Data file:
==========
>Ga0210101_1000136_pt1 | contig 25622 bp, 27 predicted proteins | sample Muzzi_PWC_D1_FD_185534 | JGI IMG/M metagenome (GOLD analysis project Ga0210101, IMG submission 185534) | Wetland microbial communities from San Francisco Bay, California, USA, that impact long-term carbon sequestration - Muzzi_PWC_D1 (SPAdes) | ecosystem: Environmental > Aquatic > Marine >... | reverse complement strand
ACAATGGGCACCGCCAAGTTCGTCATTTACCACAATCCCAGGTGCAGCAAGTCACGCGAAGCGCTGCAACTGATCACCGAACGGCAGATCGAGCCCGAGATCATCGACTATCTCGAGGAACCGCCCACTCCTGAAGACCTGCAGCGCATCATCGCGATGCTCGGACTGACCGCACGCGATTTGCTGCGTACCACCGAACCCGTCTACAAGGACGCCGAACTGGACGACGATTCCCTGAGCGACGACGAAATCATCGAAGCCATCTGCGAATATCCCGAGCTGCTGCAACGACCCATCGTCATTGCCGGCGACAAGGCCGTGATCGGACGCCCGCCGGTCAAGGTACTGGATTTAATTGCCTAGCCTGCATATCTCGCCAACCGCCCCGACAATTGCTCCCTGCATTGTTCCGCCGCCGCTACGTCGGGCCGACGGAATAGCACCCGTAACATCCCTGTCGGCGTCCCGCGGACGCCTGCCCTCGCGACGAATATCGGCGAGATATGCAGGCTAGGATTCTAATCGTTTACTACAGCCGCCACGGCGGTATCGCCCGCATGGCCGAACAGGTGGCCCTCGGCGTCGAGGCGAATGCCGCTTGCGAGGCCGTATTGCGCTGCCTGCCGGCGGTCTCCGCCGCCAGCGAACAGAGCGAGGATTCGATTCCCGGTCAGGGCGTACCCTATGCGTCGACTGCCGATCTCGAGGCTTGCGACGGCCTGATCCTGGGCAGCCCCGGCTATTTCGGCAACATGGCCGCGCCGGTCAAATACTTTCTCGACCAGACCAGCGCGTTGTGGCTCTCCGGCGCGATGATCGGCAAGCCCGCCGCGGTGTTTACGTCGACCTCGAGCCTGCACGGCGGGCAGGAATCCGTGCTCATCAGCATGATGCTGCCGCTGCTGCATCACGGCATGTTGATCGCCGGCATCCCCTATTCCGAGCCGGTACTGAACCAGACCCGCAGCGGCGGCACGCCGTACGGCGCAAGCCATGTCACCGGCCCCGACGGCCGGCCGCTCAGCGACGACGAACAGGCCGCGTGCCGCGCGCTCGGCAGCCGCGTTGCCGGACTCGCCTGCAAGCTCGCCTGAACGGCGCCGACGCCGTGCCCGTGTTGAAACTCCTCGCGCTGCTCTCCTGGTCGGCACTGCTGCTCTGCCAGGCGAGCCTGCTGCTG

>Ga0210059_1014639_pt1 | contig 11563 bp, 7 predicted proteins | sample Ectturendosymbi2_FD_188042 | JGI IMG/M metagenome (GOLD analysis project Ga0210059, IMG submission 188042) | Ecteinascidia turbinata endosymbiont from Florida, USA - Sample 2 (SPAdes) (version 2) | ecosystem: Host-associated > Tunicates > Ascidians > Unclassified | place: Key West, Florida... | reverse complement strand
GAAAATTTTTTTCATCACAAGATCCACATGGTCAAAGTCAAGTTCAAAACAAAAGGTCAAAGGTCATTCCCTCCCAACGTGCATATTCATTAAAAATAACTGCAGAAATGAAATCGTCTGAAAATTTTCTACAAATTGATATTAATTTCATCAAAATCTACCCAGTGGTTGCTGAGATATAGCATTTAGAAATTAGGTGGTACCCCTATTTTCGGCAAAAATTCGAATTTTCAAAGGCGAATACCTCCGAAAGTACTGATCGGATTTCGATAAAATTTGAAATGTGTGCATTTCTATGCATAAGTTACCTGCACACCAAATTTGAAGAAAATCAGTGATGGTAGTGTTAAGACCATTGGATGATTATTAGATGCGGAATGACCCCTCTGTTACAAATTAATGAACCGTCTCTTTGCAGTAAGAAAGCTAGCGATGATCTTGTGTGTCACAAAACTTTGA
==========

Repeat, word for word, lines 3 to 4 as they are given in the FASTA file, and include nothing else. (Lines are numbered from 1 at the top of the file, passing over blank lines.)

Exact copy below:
>Ga0210059_1014639_pt1 | contig 11563 bp, 7 predicted proteins | sample Ectturendosymbi2_FD_188042 | JGI IMG/M metagenome (GOLD analysis project Ga0210059, IMG submission 188042) | Ecteinascidia turbinata endosymbiont from Florida, USA - Sample 2 (SPAdes) (version 2) | ecosystem: Host-associated > Tunicates > Ascidians > Unclassified | place: Key West, Florida... | reverse complement strand
GAAAATTTTTTTCATCACAAGATCCACATGGTCAAAGTCAAGTTCAAAACAAAAGGTCAAAGGTCATTCCCTCCCAACGTGCATATTCATTAAAAATAACTGCAGAAATGAAATCGTCTGAAAATTTTCTACAAATTGATATTAATTTCATCAAAATCTACCCAGTGGTTGCTGAGATATAGCATTTAGAAATTAGGTGGTACCCCTATTTTCGGCAAAAATTCGAATTTTCAAAGGCGAATACCTCCGAAAGTACTGATCGGATTTCGATAAAATTTGAAATGTGTGCATTTCTATGCATAAGTTACCTGCACACCAAATTTGAAGAAAATCAGTGATGGTAGTGTTAAGACCATTGGATGATTATTAGATGCGGAATGACCCCTCTGTTACAAATTAATGAACCGTCTCTTTGCAGTAAGAAAGCTAGCGATGATCTTGTGTGTCACAAAACTTTGA